Backup is a vital part of any cybersecurity defence plan, yet it’s a part that is often ignored in favour of more dramatic stories. The battle to repel invaders is often more compelling, with the news focusing on security experts and hackers locked in an arms race of increasing sophistication.
But while it may not be at the forefront, backup answers a very important question: what happens when the bad guys win? Managed Service Security Providers (MSSPs) may pride themselves on being able to stop attacks, but they need to have a backup plan if things go wrong. And that backup plan, often provided by Managed Service Providers (MSPs)… is backup.
The dynamic between cybercriminals and security experts is different from other kinds of theft. For bank robbers, every heist must be executed perfectly if they want to stay out of jail. The law enforcement on their tail, however, just needs to get lucky once to put their target behind bars. In cybersecurity, the roles are reversed—the criminals get lucky once, find one chink in the armour, and it doesn’t matter if the defences were successful every other time; they’re now in and they can do a lot of damage quickly.
Ransomware had, until recently, been a less fashionable type of attack. But as cryptojacking becomes less and less profitable, and cryptocurrencies become harder to mine, hackers are turning back to less subtle and more destructive ways to make money.
Don’t wait until disaster strikes
No sensible homeowner would stop paying home insurance and spend more money on extra door locks—but this is what many organisations today are doing. The City of Baltimore, for instance, lost a lot of key data in 2019 when it fell victim to several ransomware attacks. With no cloud backup or data recovery in place, there was no easy way to recover from the loss.
The increasing use of cloud and more reliable storage media means that backup may no longer seem as necessary as it was. But it remains an effective “get out of jail free” for ransomware and other destructive attacks—because you can simply roll back to a backup before the attack took place, and it’s as if it never happened.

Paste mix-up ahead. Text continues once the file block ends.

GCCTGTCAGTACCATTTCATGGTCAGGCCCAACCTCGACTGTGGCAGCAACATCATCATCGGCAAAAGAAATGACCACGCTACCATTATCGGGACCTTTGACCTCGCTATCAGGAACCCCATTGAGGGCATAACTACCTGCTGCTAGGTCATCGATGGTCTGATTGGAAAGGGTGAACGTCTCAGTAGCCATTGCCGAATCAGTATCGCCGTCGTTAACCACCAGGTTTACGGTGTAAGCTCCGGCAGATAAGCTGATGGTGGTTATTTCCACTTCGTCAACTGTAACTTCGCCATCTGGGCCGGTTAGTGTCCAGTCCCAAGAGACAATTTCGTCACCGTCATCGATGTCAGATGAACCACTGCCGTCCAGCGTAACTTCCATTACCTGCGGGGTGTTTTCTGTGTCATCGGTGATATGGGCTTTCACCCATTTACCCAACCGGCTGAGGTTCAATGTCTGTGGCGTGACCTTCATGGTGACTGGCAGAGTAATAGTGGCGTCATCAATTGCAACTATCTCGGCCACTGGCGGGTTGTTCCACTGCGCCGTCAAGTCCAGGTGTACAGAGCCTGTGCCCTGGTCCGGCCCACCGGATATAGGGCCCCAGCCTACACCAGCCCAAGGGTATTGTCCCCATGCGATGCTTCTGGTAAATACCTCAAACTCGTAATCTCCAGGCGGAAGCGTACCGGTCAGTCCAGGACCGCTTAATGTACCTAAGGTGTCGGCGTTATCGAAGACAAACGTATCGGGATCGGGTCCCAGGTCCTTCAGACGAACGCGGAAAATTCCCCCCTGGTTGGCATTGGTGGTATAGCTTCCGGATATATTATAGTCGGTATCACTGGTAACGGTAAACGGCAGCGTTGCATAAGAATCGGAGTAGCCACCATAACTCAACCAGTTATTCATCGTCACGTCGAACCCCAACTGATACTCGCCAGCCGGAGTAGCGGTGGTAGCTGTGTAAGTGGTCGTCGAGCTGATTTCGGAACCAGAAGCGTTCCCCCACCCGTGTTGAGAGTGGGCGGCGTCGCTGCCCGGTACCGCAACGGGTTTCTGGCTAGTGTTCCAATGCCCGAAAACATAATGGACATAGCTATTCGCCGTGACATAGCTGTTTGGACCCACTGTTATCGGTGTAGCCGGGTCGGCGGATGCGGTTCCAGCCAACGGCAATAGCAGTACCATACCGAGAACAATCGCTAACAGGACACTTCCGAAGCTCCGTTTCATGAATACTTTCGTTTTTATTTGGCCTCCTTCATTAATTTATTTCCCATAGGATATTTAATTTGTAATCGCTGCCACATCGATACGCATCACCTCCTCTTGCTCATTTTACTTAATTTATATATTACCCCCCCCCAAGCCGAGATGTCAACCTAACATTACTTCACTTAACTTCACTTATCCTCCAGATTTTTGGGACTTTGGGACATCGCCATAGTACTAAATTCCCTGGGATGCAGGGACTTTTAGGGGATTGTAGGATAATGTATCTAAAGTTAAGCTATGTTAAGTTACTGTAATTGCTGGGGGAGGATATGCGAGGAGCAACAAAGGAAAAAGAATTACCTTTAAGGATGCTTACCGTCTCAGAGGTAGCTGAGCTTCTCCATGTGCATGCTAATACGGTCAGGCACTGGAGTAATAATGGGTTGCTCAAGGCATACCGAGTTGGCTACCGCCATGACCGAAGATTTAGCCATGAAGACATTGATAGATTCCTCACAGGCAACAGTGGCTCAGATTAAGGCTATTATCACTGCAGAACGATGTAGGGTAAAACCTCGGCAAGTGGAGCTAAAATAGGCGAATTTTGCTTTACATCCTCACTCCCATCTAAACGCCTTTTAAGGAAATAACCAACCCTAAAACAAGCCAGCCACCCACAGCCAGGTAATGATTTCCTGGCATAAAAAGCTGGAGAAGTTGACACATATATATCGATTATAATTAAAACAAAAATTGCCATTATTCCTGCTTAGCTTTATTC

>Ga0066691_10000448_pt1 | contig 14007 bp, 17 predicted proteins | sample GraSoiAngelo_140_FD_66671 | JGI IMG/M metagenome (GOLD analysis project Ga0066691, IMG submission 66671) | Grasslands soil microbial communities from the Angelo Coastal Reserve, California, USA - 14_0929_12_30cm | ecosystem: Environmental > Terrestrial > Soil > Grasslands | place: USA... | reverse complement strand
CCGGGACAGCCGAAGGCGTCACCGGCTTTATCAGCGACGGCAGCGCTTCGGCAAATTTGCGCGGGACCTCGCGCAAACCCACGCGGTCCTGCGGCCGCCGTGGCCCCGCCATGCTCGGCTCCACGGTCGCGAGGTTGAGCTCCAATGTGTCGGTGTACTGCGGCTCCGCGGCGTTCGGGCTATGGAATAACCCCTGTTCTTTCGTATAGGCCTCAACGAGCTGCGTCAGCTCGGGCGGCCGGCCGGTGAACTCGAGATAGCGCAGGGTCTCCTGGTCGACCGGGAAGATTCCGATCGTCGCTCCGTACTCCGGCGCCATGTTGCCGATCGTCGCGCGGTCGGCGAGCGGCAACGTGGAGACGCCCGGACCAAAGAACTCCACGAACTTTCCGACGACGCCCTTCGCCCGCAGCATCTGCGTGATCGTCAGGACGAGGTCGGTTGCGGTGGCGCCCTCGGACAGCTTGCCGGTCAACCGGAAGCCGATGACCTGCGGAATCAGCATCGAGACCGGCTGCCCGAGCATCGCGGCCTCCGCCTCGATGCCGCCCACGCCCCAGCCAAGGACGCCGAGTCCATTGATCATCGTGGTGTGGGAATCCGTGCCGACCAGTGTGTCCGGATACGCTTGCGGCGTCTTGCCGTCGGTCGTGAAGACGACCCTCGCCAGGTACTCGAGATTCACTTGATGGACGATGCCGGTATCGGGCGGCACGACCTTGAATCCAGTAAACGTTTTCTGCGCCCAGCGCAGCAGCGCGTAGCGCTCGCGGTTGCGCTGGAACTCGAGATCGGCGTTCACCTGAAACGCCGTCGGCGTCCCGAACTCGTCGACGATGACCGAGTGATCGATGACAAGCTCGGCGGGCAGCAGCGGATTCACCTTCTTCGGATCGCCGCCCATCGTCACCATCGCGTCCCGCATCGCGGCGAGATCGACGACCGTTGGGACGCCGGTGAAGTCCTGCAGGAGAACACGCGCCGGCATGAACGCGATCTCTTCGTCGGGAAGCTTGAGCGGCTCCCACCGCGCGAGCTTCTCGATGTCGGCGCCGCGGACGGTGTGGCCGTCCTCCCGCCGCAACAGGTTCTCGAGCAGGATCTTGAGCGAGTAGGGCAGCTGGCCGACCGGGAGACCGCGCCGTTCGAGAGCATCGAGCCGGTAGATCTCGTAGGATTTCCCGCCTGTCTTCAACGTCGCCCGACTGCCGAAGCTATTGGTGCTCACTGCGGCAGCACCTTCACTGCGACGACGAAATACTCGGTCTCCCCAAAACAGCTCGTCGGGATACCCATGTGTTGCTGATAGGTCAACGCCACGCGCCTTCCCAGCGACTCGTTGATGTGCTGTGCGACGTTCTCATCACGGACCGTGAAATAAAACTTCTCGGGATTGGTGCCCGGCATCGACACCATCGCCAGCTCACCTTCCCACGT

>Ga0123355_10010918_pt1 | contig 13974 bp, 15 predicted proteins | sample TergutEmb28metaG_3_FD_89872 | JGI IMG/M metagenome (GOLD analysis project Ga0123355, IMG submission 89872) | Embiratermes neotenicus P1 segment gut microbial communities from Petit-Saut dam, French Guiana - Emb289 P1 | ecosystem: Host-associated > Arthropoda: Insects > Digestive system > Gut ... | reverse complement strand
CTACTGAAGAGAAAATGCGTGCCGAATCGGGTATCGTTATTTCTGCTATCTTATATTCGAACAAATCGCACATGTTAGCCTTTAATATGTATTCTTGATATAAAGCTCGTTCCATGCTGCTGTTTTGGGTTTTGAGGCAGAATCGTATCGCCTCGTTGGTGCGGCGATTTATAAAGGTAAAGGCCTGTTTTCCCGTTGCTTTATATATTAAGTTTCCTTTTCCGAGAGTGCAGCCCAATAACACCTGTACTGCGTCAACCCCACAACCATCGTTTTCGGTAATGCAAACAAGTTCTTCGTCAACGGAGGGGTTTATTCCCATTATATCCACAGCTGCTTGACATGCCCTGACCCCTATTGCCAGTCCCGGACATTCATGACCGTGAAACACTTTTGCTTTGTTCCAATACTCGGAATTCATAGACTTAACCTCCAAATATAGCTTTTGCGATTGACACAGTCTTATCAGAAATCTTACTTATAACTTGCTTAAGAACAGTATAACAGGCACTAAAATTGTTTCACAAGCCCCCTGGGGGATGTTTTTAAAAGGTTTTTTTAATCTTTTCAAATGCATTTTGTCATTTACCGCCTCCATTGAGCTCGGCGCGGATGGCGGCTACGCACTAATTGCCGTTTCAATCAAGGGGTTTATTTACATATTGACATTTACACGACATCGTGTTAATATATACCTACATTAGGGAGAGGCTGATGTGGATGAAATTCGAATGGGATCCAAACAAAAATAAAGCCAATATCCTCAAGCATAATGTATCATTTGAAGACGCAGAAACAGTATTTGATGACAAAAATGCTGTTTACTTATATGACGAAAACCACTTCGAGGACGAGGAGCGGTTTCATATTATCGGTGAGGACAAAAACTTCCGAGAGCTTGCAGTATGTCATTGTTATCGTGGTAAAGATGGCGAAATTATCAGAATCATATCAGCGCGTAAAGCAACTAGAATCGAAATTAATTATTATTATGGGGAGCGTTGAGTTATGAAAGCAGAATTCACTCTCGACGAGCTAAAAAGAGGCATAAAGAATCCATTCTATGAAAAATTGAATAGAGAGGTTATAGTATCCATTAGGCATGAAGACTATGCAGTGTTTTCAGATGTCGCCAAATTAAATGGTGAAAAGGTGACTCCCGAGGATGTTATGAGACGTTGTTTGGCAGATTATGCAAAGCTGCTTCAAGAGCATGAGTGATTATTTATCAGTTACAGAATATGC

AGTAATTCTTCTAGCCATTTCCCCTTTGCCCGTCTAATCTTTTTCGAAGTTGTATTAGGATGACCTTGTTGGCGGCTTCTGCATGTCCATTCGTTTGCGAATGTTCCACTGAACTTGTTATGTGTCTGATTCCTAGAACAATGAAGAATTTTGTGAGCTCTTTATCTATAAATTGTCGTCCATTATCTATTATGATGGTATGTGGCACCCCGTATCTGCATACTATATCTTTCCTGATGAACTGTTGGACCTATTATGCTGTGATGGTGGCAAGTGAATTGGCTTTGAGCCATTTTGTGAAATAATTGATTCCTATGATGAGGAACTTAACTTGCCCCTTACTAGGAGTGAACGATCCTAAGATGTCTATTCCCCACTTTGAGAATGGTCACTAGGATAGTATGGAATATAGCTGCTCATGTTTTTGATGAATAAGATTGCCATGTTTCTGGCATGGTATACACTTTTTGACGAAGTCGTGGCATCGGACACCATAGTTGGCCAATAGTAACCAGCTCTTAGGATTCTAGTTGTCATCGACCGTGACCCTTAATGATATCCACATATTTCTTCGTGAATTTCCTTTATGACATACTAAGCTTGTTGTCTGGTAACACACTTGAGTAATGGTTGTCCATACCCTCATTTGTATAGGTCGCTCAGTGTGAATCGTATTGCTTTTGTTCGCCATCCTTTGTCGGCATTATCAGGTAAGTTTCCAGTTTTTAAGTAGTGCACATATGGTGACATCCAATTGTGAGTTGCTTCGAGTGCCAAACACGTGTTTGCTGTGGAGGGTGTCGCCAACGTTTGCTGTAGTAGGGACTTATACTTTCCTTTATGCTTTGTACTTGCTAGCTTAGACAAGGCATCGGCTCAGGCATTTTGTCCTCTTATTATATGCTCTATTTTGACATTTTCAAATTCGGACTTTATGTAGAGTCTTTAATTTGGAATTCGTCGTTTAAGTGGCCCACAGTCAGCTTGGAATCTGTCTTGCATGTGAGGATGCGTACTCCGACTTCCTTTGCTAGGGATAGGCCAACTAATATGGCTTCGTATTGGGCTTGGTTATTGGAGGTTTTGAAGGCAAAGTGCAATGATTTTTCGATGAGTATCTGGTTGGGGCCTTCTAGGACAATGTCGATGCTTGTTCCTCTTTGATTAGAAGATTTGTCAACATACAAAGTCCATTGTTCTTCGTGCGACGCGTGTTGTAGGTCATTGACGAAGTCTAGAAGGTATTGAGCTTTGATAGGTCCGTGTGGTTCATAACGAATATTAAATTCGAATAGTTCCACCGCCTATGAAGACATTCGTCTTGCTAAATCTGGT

Today, backup is beginning to be seen as a cybersecurity tool, but its history of protecting against disaster or failure means that it is a service better provided by MSPs rather than specialist MSSPs. With many MSPs and MSSPs becoming more specialised, this raises a question—who should offer backup? Is there room for standard backup solutions when increasingly sophisticated Disaster Recovery as a Service (DRaaS) products are available?
The answer is that MSPs should continue to offer backup as a core part of their service, both for disaster recovery and in case of a ransomware attack. Beyond the large-scale disasters, there are routine weekly requirements to recover specific documents or files that may have been accidentally deleted. Many MSPs have always offered security and should continue to do so. Backup is a crucial part of basic cyberhygiene, alongside patch management, antivirus, password management, and similar services.
Plus, backup is an important source of recurring revenue for MSPs. By providing their own backup solution, they can simplify a service that is often needlessly complex, managing everything from a single dashboard across data sources and customers, rather than a mixture of solutions.
Moving from backup to data protection
MSPs and MSSPs need to talk about backup in a new way. Before it was sold as insurance, just in case servers caught fire or moving parts unexpectedly gave out. But the return of ransomware means that this has changed. Businesses need to understand that their data is now at constant risk from those who want to do them harm in order to turn a profit.
MSPs, MSSPs, and their customers need to understand that backup is more than just an added extra, but a vital layer of cybersecurity defence. Just as cybersecurity demands that the most vulnerable parts of the network are identified and protected, with backup, the most important data must be identified, and important questions answered. How often should backups of data be taken? Are there areas where backup needs to be more frequent? What data can be backed up as a volume snapshot, and what can be done more selectively? How long can the business go with data being accessible? What is critical data and what is less important?
No one really wants to buy insurance, at least not until the worst happens—if nothing bad happens then it can feel like wasted money if disaster fails to strike. By instead positioning backup as the last vital line of security, MSPs and MSSPs can better protect their customers, and be heroes if data is lost to either security failure or natural disaster.
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